Generally, Samsung TVs tend to be more expensive than some of the competition, not only because of their picture quality, but also because Samsung polishes everything to a sheen. The company’s TVs are carefully sculpted, aiming for the thinnest of bezels around the screen, smooth-patterned chassis, and elegant tabletop feet. Many of them don’t even require screws to assemble anymore.
All Samsung TVs run on a Tizen OS-based smart platform called “Smart Hub.” Like most smart platforms, the Hub integrates all of the TV’s software-based features: picture, audio, and network settings; streaming apps like Disney+ or Prime Video; built-in internet TV content; and even occasional extras like calendars or web browsers. Because Samsung manufactures a whole range of connected devices—smartphones, soundbars, and appliances—their TVs also net you access to the “SmartThings” ecosystem.
When it comes to buying a Samsung TV, you’ll get the most punch from the QLED or Neo QLED models, where Samsung really—ahem—shines. The company also manufactures entry-level/midrange models such as the TU8000 we reviewed in 2020, or the newer AU9000, AU8000, and AU7000 series. In general, though, we’ve discovered better performance-to-price value from brands like TCL and Vizio in this category. That said, Samsung offers high-quality design and a name many have come to trust.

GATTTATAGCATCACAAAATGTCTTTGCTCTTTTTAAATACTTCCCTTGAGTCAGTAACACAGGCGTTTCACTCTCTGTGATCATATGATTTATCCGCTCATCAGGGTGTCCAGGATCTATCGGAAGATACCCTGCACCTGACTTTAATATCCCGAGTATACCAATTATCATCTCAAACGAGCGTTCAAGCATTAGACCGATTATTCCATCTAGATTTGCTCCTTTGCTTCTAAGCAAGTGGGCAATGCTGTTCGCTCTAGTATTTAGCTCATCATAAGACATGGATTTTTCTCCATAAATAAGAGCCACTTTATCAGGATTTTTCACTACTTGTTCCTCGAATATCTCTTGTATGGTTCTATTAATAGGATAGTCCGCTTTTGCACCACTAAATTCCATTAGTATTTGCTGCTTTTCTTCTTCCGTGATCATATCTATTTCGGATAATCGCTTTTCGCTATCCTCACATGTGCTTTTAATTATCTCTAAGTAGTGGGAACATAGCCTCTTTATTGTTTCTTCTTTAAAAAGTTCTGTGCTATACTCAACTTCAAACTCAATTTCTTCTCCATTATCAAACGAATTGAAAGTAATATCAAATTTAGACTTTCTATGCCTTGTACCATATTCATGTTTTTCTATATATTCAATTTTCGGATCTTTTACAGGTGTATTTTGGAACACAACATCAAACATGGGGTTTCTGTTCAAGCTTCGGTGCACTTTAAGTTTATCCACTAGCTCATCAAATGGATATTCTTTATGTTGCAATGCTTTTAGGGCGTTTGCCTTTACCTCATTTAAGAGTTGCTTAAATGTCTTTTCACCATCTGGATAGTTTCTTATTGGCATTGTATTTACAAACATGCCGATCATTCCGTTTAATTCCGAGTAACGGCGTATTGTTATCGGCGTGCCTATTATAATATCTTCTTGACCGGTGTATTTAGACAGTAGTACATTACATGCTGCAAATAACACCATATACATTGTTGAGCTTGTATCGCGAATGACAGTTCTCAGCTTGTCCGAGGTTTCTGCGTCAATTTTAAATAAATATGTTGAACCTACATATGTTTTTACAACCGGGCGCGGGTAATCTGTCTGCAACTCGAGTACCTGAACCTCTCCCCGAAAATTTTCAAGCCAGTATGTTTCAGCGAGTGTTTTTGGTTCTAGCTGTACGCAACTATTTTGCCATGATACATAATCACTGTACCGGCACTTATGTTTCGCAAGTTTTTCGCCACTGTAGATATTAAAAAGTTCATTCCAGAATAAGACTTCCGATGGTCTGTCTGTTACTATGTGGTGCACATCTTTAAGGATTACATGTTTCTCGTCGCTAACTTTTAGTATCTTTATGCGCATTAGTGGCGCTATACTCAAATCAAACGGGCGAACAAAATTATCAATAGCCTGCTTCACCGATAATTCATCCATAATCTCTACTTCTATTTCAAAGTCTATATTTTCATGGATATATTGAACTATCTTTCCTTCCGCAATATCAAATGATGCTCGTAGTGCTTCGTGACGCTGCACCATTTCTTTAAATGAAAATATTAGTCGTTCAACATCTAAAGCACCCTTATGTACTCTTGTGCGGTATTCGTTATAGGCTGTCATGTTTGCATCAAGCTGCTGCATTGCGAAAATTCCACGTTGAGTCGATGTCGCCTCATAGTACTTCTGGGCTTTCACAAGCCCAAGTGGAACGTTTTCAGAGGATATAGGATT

If LG is famous for anything right now, it’s OLED TVs, lauded by cinephiles, gamers, and—maybe most of all—TV reviewers. Thanks to the way they operate—with each pixel in the screen acting as its own light source—OLED TVs can deliver perfect black levels on screen, which makes for amazing picture quality.
You’ll find OLED TVs from Sony and Vizio, but LG deserves all the credit for pushing the technology into the mainstream. In 2021, LG continues to offer the widest range of OLED TV options to consumers, from the hyper-fancy Gallery OLED (the G1 series[https://www.reviewed.com/televisions/content/lg-g1-oled-tv-review]), meant to look like art on the wall, to the more practical (but no less jaw-dropping) C1 series. LG’s latest OLEDs deliver all the 4K and HDR posh you could hope for, which is why they dominate our roundup of the best OLED TVs.